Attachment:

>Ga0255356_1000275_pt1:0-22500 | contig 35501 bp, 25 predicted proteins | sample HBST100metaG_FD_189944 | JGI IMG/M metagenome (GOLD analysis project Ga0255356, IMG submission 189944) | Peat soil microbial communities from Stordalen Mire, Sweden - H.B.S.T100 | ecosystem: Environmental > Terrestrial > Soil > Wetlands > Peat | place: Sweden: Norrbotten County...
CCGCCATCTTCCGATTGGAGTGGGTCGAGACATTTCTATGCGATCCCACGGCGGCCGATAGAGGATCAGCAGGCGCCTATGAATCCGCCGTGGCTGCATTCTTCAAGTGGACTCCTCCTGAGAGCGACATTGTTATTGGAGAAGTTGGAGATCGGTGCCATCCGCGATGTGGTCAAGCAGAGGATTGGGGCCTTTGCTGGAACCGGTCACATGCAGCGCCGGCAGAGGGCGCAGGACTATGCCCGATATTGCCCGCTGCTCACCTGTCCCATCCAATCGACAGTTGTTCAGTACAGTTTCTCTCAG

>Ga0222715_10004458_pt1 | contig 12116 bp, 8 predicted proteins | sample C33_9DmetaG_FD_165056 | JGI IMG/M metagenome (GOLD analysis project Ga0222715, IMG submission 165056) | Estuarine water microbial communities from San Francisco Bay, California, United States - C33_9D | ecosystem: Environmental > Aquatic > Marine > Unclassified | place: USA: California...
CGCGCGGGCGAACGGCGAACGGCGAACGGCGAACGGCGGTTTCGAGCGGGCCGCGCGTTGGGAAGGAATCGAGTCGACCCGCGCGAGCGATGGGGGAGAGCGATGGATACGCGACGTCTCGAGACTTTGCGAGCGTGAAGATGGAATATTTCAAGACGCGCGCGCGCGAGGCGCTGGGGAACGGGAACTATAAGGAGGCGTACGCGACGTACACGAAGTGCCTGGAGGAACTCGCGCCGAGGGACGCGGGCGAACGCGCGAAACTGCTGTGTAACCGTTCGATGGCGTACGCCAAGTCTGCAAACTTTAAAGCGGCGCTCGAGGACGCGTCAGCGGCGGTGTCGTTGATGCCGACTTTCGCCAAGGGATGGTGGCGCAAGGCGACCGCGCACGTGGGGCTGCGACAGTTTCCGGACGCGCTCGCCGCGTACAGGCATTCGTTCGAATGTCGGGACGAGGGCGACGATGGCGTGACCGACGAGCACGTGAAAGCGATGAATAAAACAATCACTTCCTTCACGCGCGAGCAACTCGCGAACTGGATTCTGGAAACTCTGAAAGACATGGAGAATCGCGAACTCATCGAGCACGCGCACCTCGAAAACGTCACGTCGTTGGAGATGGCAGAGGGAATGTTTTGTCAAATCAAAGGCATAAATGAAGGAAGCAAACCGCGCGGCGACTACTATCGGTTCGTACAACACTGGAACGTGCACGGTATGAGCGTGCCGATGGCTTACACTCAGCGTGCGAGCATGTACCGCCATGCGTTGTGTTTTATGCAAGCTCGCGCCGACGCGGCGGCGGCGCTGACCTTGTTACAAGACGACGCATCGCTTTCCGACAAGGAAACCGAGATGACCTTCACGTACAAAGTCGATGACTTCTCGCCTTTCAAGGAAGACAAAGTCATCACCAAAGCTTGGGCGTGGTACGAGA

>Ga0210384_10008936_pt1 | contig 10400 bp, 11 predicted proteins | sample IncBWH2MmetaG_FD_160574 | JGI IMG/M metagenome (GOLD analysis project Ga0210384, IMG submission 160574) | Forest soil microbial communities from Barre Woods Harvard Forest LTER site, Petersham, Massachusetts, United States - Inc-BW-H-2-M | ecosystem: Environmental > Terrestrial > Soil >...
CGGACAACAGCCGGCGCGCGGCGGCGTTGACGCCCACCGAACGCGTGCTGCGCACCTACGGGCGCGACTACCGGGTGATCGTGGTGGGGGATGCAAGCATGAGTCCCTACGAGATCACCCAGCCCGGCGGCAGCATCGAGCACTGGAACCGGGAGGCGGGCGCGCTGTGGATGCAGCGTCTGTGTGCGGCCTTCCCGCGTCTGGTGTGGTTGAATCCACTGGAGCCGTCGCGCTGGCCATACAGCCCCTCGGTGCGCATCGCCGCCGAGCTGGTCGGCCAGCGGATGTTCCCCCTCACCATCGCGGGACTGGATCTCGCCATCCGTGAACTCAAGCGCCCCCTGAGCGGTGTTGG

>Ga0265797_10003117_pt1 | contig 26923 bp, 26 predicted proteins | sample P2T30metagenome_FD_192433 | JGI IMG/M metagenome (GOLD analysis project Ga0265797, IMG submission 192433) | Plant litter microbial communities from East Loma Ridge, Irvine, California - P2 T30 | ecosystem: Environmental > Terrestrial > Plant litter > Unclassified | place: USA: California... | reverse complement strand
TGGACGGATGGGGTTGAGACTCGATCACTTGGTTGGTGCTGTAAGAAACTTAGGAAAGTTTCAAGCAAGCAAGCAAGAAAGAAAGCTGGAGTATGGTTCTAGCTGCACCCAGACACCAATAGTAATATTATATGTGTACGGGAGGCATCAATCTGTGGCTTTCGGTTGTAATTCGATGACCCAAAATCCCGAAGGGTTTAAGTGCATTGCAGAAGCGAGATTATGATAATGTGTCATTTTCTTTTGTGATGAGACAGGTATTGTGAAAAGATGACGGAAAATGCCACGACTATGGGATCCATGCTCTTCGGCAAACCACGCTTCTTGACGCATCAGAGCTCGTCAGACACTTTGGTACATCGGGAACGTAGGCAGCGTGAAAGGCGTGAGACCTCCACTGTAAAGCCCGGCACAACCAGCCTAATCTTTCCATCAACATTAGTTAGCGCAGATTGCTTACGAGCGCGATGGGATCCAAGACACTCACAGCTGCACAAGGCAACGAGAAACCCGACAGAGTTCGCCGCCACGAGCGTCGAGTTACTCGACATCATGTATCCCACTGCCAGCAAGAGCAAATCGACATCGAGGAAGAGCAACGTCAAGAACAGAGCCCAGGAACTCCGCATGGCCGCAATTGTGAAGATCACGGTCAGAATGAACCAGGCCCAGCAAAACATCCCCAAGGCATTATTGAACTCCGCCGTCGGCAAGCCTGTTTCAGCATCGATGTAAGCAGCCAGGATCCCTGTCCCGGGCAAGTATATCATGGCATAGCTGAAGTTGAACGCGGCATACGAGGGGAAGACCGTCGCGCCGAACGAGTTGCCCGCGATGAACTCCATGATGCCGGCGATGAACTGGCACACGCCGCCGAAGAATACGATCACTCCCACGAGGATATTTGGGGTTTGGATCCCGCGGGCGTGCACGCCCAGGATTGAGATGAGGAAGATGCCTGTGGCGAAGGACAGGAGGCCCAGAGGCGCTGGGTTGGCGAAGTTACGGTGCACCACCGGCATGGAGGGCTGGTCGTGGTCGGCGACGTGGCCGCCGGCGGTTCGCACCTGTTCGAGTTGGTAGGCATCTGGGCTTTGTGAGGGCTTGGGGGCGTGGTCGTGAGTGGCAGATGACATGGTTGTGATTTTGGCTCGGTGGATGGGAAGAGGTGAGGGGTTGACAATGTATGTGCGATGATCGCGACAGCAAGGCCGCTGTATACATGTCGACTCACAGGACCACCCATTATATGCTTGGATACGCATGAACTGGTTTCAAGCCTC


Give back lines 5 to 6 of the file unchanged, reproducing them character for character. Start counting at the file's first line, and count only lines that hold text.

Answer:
>Ga0210384_10008936_pt1 | contig 10400 bp, 11 predicted proteins | sample IncBWH2MmetaG_FD_160574 | JGI IMG/M metagenome (GOLD analysis project Ga0210384, IMG submission 160574) | Forest soil microbial communities from Barre Woods Harvard Forest LTER site, Petersham, Massachusetts, United States - Inc-BW-H-2-M | ecosystem: Environmental > Terrestrial > Soil >...
CGGACAACAGCCGGCGCGCGGCGGCGTTGACGCCCACCGAACGCGTGCTGCGCACCTACGGGCGCGACTACCGGGTGATCGTGGTGGGGGATGCAAGCATGAGTCCCTACGAGATCACCCAGCCCGGCGGCAGCATCGAGCACTGGAACCGGGAGGCGGGCGCGCTGTGGATGCAGCGTCTGTGTGCGGCCTTCCCGCGTCTGGTGTGGTTGAATCCACTGGAGCCGTCGCGCTGGCCATACAGCCCCTCGGTGCGCATCGCCGCCGAGCTGGTCGGCCAGCGGATGTTCCCCCTCACCATCGCGGGACTGGATCTCGCCATCCGTGAACTCAAGCGCCCCCTGAGCGGTGTTGG